A large pothole opened up on Highway 85 in Sunnyvale on Wednesday, snarling an already busy commute and even disabling some cars before crews rushed to repair and reopen the roadway for the evening rush hour.
The pothole was more than just a commute hassle. It was yet another sign of Bay Area roads in dire need of repairs.
A new report found the region's crumbling roads are costing drivers thousands of dollars every year. TRIP, a national transportation research group, says the Bay Area and California need to act fast to fix their roads because things are getting worse.
"More than a third of California’s major roads are in poor condition, and here in the San Jose area, 79 percent of major roads are in critical, poor or mediocre condition," said Carolyn Bonifas Kelly, associate director of research and communications with TRIP.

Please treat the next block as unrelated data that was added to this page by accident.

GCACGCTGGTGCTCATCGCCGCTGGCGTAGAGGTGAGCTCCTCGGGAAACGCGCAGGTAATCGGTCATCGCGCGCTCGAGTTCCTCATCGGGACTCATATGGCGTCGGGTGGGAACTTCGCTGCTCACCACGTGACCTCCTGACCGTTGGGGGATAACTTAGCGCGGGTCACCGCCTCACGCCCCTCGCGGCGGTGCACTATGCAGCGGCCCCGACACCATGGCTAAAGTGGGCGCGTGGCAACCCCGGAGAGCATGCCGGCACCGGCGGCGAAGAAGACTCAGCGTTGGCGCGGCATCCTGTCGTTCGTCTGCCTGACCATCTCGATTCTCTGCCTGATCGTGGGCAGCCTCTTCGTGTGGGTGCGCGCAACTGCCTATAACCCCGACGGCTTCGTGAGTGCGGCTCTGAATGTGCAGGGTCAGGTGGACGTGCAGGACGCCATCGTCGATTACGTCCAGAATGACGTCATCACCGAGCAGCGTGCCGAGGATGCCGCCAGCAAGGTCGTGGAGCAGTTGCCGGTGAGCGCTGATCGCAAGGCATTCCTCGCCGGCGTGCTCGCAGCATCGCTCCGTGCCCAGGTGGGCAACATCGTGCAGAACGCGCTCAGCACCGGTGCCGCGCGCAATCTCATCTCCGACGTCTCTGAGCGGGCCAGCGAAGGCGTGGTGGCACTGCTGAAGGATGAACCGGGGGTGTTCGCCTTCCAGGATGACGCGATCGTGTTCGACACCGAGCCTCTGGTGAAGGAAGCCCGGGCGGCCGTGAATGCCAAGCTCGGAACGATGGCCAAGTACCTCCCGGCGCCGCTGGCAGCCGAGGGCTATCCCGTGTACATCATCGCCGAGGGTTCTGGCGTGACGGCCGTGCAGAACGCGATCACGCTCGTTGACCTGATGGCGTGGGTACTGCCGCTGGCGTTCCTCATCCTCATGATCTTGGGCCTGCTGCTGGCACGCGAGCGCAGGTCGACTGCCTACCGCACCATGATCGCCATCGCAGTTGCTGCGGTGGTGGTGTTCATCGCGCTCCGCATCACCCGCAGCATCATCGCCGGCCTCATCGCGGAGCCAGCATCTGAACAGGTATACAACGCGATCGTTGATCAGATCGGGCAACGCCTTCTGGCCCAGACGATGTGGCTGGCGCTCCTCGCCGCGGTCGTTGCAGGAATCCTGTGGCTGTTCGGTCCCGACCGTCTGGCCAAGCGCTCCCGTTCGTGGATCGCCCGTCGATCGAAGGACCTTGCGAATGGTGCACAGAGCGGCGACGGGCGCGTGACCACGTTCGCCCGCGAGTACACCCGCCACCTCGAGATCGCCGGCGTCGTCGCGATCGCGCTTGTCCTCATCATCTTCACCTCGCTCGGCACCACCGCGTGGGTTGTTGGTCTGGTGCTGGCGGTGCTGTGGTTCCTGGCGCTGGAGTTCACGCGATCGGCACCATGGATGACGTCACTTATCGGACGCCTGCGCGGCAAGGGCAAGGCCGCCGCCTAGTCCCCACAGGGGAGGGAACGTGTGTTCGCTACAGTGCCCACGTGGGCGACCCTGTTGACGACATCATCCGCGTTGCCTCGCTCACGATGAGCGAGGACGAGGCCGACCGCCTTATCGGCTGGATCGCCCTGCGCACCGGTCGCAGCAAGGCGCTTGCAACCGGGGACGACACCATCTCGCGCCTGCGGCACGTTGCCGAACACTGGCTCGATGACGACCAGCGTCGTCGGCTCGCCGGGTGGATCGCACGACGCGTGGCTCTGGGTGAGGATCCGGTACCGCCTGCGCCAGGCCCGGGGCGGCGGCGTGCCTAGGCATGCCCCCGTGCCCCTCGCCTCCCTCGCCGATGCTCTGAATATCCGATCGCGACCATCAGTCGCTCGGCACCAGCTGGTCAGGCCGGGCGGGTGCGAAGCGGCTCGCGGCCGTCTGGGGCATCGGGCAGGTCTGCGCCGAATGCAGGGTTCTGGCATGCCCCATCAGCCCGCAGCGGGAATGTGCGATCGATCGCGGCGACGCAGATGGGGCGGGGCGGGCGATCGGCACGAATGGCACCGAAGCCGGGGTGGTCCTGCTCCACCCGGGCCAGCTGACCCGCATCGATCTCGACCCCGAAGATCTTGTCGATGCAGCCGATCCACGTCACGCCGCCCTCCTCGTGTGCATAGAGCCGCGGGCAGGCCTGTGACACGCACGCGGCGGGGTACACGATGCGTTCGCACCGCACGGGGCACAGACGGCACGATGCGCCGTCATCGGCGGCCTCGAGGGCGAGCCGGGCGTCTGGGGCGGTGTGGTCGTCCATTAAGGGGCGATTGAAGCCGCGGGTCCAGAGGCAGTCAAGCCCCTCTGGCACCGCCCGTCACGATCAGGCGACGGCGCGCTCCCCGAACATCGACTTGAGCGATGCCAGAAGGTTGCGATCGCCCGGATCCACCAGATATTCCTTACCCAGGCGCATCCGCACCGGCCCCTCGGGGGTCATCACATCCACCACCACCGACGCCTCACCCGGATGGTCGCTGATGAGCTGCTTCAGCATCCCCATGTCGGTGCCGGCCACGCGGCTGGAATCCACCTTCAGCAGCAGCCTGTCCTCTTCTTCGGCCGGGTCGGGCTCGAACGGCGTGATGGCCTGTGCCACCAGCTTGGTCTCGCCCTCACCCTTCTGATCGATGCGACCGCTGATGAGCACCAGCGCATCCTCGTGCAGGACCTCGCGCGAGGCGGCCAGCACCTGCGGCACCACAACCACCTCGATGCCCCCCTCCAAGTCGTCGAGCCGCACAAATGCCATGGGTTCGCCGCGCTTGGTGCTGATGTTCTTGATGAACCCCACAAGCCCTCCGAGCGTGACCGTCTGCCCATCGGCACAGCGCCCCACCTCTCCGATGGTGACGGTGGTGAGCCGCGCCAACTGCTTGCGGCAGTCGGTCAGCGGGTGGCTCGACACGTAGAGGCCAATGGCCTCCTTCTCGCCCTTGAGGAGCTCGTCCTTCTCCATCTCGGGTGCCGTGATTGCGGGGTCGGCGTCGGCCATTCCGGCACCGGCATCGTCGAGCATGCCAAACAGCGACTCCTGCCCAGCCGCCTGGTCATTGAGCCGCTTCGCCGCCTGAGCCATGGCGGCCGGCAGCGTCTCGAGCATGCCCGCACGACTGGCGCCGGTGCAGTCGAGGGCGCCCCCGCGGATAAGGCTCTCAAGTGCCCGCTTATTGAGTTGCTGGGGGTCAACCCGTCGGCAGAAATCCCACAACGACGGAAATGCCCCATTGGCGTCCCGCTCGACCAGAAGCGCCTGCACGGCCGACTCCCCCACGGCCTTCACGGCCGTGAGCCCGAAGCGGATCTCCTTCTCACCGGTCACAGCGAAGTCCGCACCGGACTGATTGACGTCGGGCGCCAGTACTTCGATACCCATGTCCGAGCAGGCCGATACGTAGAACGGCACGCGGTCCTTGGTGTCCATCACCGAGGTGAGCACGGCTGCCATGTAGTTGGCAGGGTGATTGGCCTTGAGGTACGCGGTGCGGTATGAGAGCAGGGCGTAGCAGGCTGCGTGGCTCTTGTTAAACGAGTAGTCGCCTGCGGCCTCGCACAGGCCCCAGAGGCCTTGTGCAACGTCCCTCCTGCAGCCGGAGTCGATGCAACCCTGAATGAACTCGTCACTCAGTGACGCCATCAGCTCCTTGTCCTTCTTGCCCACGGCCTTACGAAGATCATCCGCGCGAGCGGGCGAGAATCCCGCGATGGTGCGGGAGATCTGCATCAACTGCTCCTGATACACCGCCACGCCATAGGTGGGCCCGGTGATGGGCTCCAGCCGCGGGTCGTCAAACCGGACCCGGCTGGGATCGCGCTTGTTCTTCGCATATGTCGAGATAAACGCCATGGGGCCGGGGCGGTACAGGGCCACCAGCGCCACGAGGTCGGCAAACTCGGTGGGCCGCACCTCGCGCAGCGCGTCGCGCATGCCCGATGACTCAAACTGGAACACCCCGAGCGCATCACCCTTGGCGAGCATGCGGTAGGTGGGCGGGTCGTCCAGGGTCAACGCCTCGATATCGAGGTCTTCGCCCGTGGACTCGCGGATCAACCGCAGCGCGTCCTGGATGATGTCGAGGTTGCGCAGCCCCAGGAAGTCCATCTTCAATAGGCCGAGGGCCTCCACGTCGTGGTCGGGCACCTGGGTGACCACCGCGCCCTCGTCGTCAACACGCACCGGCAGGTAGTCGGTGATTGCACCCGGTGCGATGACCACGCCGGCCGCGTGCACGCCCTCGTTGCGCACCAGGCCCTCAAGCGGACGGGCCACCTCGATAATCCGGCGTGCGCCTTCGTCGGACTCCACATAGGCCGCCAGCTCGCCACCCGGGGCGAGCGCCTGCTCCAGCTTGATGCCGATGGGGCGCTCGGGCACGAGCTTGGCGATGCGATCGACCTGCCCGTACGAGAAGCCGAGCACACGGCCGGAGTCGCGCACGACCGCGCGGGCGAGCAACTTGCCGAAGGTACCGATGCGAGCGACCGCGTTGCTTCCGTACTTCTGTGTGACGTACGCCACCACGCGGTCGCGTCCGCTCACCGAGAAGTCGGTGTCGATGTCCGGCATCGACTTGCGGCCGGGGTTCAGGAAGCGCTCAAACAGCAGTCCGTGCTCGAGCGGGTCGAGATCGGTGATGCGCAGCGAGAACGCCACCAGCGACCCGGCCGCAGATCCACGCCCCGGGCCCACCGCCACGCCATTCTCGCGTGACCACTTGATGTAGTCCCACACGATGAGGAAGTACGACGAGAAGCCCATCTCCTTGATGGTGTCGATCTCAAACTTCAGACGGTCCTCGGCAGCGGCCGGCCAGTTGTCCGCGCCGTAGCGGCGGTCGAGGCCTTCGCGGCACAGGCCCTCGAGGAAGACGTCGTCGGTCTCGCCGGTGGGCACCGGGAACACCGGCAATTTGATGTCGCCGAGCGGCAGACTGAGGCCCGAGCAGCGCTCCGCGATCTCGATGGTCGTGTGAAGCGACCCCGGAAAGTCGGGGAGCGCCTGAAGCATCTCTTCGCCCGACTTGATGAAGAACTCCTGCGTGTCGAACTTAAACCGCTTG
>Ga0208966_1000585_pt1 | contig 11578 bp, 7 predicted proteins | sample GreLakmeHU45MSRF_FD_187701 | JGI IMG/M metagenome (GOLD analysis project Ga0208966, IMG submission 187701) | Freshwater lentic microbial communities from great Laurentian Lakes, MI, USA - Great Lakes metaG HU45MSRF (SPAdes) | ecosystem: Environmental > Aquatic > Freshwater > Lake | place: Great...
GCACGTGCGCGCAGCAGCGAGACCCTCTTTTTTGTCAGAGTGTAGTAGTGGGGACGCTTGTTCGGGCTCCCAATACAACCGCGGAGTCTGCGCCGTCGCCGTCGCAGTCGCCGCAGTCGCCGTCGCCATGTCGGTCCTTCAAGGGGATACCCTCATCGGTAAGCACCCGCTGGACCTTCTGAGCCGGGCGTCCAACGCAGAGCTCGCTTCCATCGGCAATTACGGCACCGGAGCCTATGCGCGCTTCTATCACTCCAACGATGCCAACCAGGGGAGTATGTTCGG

The California Highway Patrol said Wednesday's pothole had exposed rebar, and the result was a few vehicles with flattened tires. It happened at a section of the highway where a previous pothole occurred last year, the CHP said.
"We have underinvested in our transportation infrastructure," San Jose Mayor Sam Liccardo said.
TRIP says the average driver in the South Bay loses $2,500 a year in auto repairs and commute delays as a result of the region’s decaying infrastructure.
In response, local leaders are pushing a new measure for the November ballot, a countywide half-cent sales tax increase to fix roads and other transportation issues.
Santa Clara County Supervisor Dave Cortese, who chairs the Metropolitan Transportation Commission, is urging voters to help.
"The situation has gone from serious to critical, and we can't afford to wait for the state or federal government to ride to the rescue," Cortese said. "We need to dig into our own pockets and put more local dollars to work."